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Children today grow up in a world where the internet is part of the fabric of their existence. They see their parents use it for work, navigate and map out routes to and from classes and activities, research and book courses, restaurants, movies and any number of events, shop for groceries, talk to friends and family and store and retrieve photos, books and music.
So it should come as no surprise to us that one of the biggest demands our children will have whilst growing up is constant access to devices and services which allow them to connect online.
However, unlike adults, children are particularly vulnerable on the internet. They risk being exposed to content which might disturb, upset and negatively influence them. They could meet and become the victims of internet predators; they could either bully or be bullied online.
What can parents do to protect kids better? Beyond the basics of talking to your kids and educating them about the dangers online, what else can you do to keep your kids safe?
With younger kids and teens, a degree of monitoring is important. Monitoring helps to alert you of any dangerous behaviours that your kids might be engaging in before they get too serious. It certainly shouldn’t be viewed as a “spying” exercise in which you hope to catch your kids and shame them for inappropriate behaviours. Instead, you need to think of it as an alert system and security measure that every parent needs to put in place.
First of all, be open about your need to monitor them. Tell your kids about the dangers of online predators and let them know what measures you will be putting in place. If you are setting security protocols in their computers and phones, tell them about the programs and how you will be using them to keep them safe.
The first level of security which you can set up can be at the router level. Check your router’s user manuals, but you should be able to enter as an administrator and set it up to block certain types of websites. This means that anyone using wifi through your router will not be able to see content from these sites. Some routers can also disable internet access during certain times of the day – such as between 12 midnight and 6am in the morning. This might be useful if you have kids who refuse to log off at night.
Most computers will have a series of built-in controls. These are usually found in the “settings” section and might be under parental controls. Usually these allow you to designate specific hours off limits, block certain video games and programs.
You can also invest in monitoring software. They come in 2 forms – blocking and recording, and the more expensive ones tend to combine both features.
Blocking software will allow you to create a list of approved website and block access to any others. The programs will message you if your children try to access other sites and restrict when and for how long the computer can be used.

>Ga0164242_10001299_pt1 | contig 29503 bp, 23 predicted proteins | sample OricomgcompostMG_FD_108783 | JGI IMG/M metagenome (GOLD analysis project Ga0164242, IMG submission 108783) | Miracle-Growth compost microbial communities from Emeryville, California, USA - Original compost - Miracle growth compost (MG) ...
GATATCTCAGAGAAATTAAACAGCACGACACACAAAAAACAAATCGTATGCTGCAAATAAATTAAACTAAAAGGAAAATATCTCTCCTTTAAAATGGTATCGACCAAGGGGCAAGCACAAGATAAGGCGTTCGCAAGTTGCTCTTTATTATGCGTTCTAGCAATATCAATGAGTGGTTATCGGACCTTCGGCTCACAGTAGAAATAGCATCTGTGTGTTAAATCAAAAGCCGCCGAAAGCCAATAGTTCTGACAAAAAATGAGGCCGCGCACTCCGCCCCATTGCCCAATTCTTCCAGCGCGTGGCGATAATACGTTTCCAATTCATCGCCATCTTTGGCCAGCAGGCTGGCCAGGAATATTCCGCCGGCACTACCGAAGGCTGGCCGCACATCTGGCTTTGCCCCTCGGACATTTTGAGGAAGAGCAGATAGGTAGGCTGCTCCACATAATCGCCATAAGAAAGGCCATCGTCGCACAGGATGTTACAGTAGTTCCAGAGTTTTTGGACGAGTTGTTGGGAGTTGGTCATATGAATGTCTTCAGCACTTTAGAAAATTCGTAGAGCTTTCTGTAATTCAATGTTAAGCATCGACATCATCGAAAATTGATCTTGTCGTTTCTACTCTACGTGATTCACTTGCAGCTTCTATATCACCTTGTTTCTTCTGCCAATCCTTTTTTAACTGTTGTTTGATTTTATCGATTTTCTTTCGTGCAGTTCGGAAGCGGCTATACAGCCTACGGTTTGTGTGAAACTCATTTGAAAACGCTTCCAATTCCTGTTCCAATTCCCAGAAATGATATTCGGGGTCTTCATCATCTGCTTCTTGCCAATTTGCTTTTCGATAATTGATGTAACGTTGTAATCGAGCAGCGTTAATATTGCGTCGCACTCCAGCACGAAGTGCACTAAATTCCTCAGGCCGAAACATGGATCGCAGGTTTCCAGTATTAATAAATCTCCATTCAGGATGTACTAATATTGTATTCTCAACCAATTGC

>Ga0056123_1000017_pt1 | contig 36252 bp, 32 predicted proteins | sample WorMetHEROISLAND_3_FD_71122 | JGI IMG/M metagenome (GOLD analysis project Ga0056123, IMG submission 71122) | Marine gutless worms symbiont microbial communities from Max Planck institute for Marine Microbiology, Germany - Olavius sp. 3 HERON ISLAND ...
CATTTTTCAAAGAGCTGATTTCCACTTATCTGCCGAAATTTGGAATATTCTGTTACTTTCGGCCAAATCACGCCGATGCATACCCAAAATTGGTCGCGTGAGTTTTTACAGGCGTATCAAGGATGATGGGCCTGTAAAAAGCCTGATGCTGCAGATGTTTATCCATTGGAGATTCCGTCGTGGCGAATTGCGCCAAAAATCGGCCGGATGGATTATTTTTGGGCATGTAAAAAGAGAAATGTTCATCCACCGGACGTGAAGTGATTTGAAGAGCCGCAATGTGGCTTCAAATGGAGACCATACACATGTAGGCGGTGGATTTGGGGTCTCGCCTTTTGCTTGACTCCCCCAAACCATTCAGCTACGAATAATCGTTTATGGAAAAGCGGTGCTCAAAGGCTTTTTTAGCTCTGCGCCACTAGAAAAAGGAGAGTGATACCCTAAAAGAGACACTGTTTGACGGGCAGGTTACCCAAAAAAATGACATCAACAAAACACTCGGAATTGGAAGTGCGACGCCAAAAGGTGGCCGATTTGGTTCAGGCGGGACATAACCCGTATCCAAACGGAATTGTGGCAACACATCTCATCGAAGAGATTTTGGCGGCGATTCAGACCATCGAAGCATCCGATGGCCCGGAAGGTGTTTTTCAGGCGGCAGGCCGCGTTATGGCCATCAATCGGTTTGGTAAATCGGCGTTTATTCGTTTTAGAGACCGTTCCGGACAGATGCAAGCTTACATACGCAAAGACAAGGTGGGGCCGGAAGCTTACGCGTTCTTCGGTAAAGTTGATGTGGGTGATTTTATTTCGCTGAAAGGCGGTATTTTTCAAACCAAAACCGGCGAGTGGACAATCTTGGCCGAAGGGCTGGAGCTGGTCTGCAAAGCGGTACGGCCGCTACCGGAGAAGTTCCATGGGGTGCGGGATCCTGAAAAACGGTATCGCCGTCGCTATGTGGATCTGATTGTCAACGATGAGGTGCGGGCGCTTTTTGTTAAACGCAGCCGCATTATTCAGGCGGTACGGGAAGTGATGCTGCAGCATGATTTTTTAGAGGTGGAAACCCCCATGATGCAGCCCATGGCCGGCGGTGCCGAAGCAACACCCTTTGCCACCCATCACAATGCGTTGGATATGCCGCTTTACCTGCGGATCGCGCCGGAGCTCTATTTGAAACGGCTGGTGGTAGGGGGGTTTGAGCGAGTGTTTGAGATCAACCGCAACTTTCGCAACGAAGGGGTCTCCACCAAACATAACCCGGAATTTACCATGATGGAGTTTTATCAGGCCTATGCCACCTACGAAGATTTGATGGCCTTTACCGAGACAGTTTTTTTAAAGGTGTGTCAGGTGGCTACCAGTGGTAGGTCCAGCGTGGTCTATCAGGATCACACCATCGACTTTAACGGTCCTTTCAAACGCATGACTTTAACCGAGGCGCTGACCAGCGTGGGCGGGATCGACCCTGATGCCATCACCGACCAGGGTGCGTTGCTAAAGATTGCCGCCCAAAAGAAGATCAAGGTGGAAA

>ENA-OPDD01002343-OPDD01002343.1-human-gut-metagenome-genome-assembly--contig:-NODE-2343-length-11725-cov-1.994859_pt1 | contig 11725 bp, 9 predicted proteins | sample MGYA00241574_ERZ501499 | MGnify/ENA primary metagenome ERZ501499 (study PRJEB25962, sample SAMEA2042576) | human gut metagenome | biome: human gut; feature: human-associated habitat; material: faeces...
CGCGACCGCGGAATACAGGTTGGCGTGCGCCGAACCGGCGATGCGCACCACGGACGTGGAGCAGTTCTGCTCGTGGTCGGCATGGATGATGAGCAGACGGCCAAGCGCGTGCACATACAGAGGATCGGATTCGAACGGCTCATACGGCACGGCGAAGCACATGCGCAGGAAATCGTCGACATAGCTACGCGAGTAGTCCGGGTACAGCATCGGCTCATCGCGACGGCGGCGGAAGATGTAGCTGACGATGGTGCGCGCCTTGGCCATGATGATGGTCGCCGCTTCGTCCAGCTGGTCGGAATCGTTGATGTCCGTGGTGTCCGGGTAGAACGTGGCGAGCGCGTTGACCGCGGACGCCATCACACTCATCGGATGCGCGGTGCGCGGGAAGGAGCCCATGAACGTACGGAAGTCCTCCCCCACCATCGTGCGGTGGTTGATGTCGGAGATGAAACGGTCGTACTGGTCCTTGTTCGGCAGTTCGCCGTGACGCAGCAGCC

Recording software can monitor your children’s activity on social networking sites, record conversations, search terms and sites visited. Detailed reports are sent to your account and you can even set up a watch list of words which when used, will send an alert to you. Some of them will also send you reports if your child is in contact with suspicious profiles on online social sites.
With all the attention on computers, we sometimes forget that smart phones are yet another door into the unknown for our kids. Smart phones with a data plan have just as much access to the internet as a home computer and they have one additional feature – video and camera recording modes.
You need to educate your children about when and how to use the video and camera functions on their smartphones. A video of another child undressing or in an embarrassing situation could be posted on the internet with terrible consequences such as attracting the attentions of a child predator, or shaming and cyberbullying the child whose image was posted. Teach your children to be careful about how they use their own devices and to be alert of situations in which others might be recording them or taking pictures.
Smart phones often get used when texting and can result in inappropriate information and images being exchanged. Whilst this might seem trivial to your quick-thumbed teenager, the consequences are that whatever they share and post can easily be forwarded and shared with a wider audience, and could end up staying on the web forever where it might become a source of embarrassment to them years later.
Smart phone versions of computer monitoring programs exist to help parents in this area too. They often include GPS tracking capabilities as well.
Tags: Parent-Child Relationships
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